Castlevania is one of the longest-running video game franchises with beloved titles spanning several console generations. The popularity of one title in the series and the subsequent titles that followed its format even led to the subgenre term metroidvania. Prior to this, the series was known for being a more linear affair with a high level of difficulty. Castlevania Anniversary Collection looks back on the vampire killer’s roots, before large open ended maps and 3D worlds. This is a collection of eight titles from the 8-bit and 16-bit eras, proving that Dracula’s castle has always been a horrifying place.
Castlevania Anniversary Collection contains the NES trilogy Castlevania, Castlevania II: Simon’s Quest, Castlevania III: Dracula’s Curse, the Game Boy titles Castlevania: The Adventure, Castlevania II: Belmont’s Revenge, the SNES title Super Castlevania IV and Sega Genesis’s Castlevania Bloodlines. The one slightly out of place title is Kid Dracula, which was originally released in the States as a Game Boy title, but in this collection we are treated to the Japanese only NES/Famicon version. It has been announced that in a later update there will be some Japanese versions of some titles that will have some content differences due to the strict Nintendo of America policies at the time of the original releases.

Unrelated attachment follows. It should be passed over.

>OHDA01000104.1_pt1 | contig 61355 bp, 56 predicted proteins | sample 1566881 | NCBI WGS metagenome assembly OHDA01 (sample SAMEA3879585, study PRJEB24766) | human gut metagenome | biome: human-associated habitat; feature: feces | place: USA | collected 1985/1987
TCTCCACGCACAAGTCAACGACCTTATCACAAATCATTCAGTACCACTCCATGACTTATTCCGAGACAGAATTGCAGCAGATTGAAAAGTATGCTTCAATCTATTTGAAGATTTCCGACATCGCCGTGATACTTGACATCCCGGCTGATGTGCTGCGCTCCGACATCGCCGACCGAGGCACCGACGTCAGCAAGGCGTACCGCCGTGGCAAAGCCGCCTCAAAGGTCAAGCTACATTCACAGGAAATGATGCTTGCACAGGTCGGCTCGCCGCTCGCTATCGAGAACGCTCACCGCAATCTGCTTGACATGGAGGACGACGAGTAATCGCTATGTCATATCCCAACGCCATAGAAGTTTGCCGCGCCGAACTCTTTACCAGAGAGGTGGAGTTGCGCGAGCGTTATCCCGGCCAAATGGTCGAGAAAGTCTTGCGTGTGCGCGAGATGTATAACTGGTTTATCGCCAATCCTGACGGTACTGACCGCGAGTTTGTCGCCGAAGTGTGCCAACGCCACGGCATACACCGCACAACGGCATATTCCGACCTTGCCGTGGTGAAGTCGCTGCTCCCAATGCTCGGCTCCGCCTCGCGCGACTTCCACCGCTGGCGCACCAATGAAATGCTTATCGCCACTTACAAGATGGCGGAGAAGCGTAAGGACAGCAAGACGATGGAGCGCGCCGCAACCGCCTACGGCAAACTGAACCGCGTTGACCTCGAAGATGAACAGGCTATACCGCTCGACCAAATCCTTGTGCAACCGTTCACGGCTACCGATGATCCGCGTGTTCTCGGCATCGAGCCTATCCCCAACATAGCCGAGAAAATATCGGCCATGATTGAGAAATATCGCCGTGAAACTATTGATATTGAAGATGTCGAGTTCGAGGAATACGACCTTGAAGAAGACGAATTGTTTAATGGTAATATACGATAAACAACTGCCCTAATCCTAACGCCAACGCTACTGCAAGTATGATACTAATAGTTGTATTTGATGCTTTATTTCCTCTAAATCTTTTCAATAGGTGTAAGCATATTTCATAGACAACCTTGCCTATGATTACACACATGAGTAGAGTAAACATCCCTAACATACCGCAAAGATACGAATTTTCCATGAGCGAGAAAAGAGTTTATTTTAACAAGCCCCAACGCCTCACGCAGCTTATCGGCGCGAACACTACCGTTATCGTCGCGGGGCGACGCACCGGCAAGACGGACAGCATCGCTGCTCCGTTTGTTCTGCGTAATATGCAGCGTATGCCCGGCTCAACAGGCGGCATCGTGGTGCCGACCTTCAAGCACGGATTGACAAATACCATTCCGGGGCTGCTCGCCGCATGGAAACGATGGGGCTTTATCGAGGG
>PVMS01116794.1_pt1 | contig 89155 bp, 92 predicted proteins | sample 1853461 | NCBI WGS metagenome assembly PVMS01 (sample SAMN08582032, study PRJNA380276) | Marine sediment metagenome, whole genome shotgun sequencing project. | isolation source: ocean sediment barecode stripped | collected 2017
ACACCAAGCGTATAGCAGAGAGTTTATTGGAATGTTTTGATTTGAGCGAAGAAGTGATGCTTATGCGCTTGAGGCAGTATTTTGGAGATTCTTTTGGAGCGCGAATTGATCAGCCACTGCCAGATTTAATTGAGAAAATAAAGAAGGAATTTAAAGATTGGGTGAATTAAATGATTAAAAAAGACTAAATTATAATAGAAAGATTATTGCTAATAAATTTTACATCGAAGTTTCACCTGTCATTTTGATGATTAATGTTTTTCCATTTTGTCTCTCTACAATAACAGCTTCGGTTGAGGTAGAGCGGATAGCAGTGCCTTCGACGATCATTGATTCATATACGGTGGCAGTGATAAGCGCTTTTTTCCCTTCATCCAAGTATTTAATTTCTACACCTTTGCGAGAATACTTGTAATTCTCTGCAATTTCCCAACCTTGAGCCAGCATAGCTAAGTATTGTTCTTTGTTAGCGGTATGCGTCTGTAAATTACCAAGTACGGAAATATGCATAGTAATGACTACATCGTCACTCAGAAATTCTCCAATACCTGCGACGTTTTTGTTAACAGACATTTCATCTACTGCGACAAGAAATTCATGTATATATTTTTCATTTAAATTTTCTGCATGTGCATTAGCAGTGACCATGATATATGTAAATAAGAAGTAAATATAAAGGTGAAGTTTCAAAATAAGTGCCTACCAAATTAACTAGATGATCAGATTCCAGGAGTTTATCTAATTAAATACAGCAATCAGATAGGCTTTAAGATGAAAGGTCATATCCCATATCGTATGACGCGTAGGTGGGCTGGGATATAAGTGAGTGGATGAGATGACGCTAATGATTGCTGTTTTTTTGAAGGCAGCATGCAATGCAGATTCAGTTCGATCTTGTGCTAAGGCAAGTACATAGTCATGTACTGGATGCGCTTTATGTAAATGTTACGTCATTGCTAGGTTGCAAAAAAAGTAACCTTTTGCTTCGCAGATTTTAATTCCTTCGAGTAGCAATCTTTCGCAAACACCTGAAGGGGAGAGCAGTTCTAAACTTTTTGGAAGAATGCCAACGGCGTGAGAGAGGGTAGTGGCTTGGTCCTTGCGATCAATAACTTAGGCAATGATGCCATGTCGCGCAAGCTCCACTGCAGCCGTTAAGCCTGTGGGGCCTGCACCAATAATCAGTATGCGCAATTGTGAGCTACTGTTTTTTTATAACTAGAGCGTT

In addition to the eight games, this collection includes a digital bonus book that has the box art from different versions and some other concept art work and history of the games. It’s interesting for fans and convenient to to have all the information available within the software, though a TV screen has never been the ideal way to read some of the lengthier text. This collection includes some modern touches but they are minimal and some design choices were questionable. I can only speak of the PlayStation 4 version but the button layout in questionable. On Super Castlevania IV and Castlevania: Bloodlines the X button is jump and Square is attack, and with these games the control input can be adjusted in the options menu. The other games control input cannot be customized, with X and Triangle attack and Square and Circle jump. Giving games with identical gameplay reversed action button input is baffling, kind of like how us old gamers can remember the confusion when a NES game had B jump and A attack. It would have been ideal to allow button customization, but failing that kept a uniform input configuration.